Orange Energy Committee member advocates for SMART solar program

  • Pioneer Valley Photo Voltaic employees prep a house on Norwood Street in Greenfield for solar panels. Orange Town Energy Committee member Robert Michaud Jr. is advocating for the Solar Massachusetts Renewable Target (SMART) Program. Staff File Photo/Paul Franz

Staff Writer
Published: 3/31/2020 1:39:37 PM
Modified: 3/31/2020 1:39:31 PM

ORANGE — An Orange Town Energy Committee member is advocating for a new program to replace Solar Renewable Energy Certificates in light of recent reductions in incentives.

Robert Michaud Jr. said the Solar Massachusetts Renewable Target (SMART) Program is a declining block tariff program. SMART was created by the state Department of Energy Resources to create a long-term sustainable solar incentive program that promotes cost-effective solar development in Massachusetts.

SMART encourages the development of solar photovoltaic technology by supporting 1,600 megawatts of new solar generating capacity. Michaud explained this 1,600 megawatts of solar capacity is divided into eight 200-megawatt blocks and a customer’s incentive compensation will remain constant over the life of the program if their project is in one of these blocks. A 4 percent decrease accompanies each subsequent block and the incentive payment is automatically paid by the electric distribution company via paper or electronic check, rather than being sold at a market or an auction.

According to Michaud, a home solar array produces direct-current power that is converted by an inverter to alternating current and conditioned to match voltage, phase and power with the electricity coming into the home from power lines on the street.

A customer will, at times, need power coming in from the street and, at other times, will produce more than they need, Michaud explained. When this latter scenario occurs, the extra electricity goes to the street and a meter counts it.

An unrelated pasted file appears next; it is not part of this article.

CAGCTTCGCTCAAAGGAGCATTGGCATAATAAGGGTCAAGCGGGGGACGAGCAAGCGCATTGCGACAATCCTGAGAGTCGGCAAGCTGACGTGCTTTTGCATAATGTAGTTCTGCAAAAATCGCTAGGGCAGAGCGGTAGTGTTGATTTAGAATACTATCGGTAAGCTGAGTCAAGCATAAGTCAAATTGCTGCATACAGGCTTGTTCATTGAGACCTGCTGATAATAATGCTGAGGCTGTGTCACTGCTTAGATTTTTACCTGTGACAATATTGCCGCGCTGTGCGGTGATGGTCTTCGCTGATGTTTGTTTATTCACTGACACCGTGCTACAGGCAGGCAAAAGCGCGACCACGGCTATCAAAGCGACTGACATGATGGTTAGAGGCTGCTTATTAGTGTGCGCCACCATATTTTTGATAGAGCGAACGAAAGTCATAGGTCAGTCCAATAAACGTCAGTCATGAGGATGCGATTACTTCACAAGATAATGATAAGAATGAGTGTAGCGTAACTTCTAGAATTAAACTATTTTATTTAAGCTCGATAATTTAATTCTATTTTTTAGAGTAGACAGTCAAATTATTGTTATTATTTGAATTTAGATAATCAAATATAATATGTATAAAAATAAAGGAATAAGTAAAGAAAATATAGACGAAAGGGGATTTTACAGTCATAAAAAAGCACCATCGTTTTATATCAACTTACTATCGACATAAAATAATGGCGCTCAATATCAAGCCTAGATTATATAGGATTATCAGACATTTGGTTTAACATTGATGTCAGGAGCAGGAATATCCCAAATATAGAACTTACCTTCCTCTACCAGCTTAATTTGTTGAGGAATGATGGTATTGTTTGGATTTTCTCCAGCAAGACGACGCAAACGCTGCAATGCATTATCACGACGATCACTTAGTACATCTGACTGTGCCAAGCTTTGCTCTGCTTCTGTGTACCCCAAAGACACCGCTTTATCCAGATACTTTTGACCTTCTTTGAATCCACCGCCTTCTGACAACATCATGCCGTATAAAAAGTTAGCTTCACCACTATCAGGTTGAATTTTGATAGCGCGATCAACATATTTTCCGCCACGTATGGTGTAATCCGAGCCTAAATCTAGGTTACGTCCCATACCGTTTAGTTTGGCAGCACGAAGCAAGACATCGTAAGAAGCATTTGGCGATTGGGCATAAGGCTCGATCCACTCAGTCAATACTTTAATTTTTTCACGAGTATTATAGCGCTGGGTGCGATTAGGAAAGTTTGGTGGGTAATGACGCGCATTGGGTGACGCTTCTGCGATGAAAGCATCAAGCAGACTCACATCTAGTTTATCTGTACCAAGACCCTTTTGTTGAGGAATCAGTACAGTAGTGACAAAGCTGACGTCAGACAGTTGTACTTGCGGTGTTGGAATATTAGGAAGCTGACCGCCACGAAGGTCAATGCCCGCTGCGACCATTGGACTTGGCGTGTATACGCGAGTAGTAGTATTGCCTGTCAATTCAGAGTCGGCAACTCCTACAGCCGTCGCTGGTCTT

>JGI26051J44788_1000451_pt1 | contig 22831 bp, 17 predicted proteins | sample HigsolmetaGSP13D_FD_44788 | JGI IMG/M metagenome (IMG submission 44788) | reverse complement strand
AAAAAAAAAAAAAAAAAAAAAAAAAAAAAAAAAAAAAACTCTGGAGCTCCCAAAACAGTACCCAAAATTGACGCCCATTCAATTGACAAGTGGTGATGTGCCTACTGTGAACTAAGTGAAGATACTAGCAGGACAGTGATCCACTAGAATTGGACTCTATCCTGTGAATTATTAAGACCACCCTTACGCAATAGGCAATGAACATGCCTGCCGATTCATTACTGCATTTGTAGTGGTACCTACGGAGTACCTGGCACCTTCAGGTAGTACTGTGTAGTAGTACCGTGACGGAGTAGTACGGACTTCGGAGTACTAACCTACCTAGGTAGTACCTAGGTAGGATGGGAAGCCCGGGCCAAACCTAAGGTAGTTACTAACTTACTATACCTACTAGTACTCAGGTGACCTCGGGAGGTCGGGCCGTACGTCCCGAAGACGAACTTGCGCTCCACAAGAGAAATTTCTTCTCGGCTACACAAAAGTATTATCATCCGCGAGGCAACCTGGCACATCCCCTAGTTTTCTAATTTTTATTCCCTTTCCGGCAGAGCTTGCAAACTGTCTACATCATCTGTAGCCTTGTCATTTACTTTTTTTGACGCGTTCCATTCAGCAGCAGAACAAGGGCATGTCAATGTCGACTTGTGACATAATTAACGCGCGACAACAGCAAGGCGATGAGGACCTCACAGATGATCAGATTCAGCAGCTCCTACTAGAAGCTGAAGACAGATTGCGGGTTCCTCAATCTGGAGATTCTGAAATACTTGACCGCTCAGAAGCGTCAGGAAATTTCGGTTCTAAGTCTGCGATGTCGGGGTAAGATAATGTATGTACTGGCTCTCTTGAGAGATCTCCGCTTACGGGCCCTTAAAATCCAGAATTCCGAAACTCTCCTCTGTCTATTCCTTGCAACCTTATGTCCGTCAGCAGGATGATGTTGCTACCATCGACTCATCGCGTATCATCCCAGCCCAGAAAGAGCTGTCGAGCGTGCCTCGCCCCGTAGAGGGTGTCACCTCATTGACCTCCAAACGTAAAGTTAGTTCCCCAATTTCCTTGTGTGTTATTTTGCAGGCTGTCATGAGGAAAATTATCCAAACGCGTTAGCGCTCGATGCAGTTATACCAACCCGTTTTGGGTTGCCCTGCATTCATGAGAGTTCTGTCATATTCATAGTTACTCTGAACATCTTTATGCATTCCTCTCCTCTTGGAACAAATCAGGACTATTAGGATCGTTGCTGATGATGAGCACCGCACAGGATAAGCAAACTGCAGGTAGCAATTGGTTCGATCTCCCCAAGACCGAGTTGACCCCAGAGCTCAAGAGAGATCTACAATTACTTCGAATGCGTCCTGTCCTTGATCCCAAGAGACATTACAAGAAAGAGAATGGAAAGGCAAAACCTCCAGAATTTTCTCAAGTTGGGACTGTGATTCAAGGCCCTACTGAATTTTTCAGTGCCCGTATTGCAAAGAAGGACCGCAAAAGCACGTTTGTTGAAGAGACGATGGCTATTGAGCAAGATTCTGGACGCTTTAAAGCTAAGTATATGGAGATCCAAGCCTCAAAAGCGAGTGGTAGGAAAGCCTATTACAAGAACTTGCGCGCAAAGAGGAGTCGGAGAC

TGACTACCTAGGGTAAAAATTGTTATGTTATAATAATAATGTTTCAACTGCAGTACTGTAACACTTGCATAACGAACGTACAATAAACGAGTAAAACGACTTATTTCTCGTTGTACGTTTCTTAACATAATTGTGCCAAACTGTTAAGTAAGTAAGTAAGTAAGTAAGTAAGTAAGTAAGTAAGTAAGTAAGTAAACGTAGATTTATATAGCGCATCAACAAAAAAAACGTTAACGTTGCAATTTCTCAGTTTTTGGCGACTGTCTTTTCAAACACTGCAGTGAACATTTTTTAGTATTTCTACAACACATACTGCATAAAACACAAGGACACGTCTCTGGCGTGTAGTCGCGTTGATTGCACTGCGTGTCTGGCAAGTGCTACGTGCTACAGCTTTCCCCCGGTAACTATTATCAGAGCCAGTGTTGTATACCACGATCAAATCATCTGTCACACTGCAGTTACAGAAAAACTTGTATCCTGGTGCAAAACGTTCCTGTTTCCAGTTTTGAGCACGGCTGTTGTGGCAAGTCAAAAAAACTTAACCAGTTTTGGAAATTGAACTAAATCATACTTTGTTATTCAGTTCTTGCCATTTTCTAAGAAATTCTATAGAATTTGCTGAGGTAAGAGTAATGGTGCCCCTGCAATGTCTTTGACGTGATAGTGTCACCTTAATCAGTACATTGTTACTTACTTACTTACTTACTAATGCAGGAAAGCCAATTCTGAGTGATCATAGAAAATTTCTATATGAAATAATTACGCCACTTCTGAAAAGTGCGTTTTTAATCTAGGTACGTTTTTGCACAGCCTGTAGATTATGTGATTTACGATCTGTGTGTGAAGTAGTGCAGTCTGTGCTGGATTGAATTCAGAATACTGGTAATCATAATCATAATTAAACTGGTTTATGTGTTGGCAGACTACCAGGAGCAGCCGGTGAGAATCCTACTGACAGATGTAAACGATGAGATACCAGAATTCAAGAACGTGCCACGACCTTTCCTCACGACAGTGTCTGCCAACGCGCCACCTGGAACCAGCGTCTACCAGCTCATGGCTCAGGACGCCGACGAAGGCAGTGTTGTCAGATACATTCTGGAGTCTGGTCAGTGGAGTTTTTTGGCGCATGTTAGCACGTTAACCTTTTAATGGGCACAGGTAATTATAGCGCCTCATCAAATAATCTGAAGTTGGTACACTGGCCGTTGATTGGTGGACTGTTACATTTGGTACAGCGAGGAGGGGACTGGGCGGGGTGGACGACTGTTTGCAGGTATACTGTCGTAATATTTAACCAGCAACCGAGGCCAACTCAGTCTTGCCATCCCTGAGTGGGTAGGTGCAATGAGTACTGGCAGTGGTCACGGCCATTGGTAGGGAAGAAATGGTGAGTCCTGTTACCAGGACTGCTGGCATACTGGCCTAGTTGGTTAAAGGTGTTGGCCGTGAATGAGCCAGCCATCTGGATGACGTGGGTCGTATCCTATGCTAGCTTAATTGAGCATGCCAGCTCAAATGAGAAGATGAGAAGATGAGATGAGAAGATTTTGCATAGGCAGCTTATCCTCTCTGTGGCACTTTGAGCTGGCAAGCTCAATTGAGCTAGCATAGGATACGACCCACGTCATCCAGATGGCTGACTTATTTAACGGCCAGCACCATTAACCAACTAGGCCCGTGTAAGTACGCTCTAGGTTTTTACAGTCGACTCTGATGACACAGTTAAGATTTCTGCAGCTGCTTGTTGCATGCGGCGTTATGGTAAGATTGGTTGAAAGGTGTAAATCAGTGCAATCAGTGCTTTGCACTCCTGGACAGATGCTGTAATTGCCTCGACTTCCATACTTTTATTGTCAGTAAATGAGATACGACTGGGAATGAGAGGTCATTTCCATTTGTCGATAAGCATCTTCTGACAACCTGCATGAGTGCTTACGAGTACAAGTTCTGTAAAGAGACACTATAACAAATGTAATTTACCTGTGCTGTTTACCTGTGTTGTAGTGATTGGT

The electric company reads the net result on a customer’s meter and calculates a bill each month. You will have a small bill if you made less electricity than you used. If you made more electricity than you used, however, you have what is called a net-metering credit. Michaud explained the credits are calculated in dollars and this sum gets multiplied by the excess electricity you produced and stored as a credit on your account.

Michaud, who said he has been on the town energy committee for about seven years, said he has solar panels at his home, having taken advantage of the Solar Renewable Energy Certificate program, a predecessor of SMART. He encourages every Massachusetts resident to invest in solar if their property gets a reasonable amount of sunlight during the middle of the day.

“You feel good about yourself and feel good about doing something good for society, the environment, the grid,” he said. “For me, it was like making an investment in getting a double-digit rate of return.”

Solar is appealing, Michaud said, because you reduce your carbon footprint and don’t depend on foreign governments for oil to heat your home.

He said a couple of years ago he would, upon request, visit neighboring towns with what he jokingly called a “dog-and-pony show” to advocate solar’s benefits. He visited the municipal boards of Orange, Athol, Wendell, New Salem and Warwick, among other towns.

For more information about the SMART program, visit

Reach Domenic Poli at: or 413-772-0261, ext. 262.

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